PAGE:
Artist spotlight: Takashi Nakamura

Yoshinori Kanada might be the most influential Japanese animator, but he isn’t the only one whose work revolutionized anime. Almost as important as him is Takashi Nakamura. Nakamura is very interesting, because he could be considered like an anti-Kanada, even though he also got influence from him. In an earlier post, I described Kanada as the quintessential Japanese animator, because he made a synthesis between the two divergent aesthetics of anime in the 70’s. On the other hand, Nakamura’s inspirations are far more diverse, and he owes a much larger debt to Disney and Western animation. Moreover, whereas Kanada can be said to have brought out the full potential of limited TV animation by modulating and lowering the framerates, Nakamura did the exact opposite. He pushed the limits of what could be done with TV animation by raising the framerates and aiming for realism and detail above all else. But his work as an animator has been somewhat forgotten by Western animation fans, so it’s time to do him justice.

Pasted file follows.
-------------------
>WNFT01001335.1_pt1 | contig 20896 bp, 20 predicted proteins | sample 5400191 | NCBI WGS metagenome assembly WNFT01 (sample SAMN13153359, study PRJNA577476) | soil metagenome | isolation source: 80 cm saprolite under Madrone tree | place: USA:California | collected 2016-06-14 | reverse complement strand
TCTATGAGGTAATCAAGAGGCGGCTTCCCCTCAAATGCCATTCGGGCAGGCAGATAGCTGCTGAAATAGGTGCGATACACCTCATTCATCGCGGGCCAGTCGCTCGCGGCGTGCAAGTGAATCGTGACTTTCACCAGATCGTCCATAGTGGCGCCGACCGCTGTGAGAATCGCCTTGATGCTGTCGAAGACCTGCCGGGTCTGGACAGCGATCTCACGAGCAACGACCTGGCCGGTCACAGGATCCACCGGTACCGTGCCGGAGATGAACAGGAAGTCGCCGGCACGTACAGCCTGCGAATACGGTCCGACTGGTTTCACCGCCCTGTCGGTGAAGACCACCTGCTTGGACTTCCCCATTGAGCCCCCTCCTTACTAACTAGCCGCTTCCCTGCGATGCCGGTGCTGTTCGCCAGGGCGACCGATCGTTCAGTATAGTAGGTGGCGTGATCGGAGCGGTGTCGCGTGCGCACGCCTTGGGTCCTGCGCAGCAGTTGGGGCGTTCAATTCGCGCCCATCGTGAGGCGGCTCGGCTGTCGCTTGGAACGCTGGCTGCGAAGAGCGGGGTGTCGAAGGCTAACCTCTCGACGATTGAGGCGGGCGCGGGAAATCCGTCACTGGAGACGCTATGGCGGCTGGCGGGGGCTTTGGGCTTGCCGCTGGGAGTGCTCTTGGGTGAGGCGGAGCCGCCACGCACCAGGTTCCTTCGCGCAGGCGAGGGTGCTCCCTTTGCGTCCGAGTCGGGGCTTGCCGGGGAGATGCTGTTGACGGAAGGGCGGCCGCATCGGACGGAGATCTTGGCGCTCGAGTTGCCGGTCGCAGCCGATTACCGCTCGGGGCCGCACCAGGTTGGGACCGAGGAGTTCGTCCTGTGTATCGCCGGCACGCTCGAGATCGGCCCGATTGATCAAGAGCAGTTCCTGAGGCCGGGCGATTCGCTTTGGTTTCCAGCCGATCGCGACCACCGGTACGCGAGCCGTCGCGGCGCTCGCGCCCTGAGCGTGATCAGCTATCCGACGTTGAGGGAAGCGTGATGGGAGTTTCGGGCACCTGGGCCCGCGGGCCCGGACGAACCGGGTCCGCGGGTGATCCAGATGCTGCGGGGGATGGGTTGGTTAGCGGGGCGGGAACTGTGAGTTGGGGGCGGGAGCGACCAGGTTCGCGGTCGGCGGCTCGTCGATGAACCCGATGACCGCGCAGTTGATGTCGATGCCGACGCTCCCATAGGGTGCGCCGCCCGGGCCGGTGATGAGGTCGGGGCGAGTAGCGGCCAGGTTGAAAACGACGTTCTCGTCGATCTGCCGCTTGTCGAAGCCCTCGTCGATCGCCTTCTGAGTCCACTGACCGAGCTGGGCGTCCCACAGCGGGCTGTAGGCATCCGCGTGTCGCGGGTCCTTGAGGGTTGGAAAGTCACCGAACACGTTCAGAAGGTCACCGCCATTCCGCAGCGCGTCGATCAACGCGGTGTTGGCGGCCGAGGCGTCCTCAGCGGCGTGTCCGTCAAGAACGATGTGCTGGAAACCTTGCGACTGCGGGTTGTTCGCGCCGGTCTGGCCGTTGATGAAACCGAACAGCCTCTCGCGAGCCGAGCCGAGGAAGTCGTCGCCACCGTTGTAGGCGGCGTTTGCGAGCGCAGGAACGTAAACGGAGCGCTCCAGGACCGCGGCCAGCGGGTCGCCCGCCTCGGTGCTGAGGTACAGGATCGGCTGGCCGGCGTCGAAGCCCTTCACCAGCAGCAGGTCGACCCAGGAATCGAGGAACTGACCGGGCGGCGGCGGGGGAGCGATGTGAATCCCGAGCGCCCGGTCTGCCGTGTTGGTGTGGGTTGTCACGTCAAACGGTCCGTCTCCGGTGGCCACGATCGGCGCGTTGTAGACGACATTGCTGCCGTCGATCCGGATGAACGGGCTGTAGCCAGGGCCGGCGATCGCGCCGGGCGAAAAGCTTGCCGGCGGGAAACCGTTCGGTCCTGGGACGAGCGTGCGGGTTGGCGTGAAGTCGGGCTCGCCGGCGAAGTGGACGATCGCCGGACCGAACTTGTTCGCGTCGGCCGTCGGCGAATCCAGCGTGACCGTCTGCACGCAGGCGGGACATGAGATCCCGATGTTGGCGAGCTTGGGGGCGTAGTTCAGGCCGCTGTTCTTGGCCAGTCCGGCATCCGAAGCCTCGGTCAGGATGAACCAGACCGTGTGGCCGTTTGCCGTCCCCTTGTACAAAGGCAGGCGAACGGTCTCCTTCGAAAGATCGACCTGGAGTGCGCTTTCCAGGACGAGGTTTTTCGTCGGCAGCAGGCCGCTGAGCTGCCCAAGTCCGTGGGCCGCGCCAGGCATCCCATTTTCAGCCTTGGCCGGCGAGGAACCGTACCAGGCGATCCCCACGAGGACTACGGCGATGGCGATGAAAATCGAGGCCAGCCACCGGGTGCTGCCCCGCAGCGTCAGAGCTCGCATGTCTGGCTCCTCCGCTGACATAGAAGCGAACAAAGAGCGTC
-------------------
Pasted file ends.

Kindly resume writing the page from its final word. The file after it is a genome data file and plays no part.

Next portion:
Directing Kanada

One of the most notable aspects of Kanada’s career is that, while he never directed anything by himself, he was closely associated with major directors: first Yoshiyuki Tomino, and then Rintarô and Hayao Miyazaki. His relationship with the latter two is what I’m going to research here. More precisely, I’d like to see how animator and directors worked together and reciprocally pushed each other in new directions. The goal will be to explore Kanada’s animation in detail, to investigate and try to uncover what was his, what were his innovations, and what must be credited to other people: directors, animation directors, and other animators.